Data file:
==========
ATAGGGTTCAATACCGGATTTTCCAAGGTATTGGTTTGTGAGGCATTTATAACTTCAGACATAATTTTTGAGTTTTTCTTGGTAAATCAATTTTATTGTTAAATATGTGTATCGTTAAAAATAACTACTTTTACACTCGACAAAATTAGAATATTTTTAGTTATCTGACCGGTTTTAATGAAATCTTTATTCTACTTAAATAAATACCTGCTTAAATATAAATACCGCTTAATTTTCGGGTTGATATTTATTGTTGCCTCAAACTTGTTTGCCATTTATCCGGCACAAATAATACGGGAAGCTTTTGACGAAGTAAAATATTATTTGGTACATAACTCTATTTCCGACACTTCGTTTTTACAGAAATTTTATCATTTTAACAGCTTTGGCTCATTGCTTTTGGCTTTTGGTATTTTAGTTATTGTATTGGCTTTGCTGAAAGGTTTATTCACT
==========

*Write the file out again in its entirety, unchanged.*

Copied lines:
ATAGGGTTCAATACCGGATTTTCCAAGGTATTGGTTTGTGAGGCATTTATAACTTCAGACATAATTTTTGAGTTTTTCTTGGTAAATCAATTTTATTGTTAAATATGTGTATCGTTAAAAATAACTACTTTTACACTCGACAAAATTAGAATATTTTTAGTTATCTGACCGGTTTTAATGAAATCTTTATTCTACTTAAATAAATACCTGCTTAAATATAAATACCGCTTAATTTTCGGGTTGATATTTATTGTTGCCTCAAACTTGTTTGCCATTTATCCGGCACAAATAATACGGGAAGCTTTTGACGAAGTAAAATATTATTTGGTACATAACTCTATTTCCGACACTTCGTTTTTACAGAAATTTTATCATTTTAACAGCTTTGGCTCATTGCTTTTGGCTTTTGGTATTTTAGTTATTGTATTGGCTTTGCTGAAAGGTTTATTCACT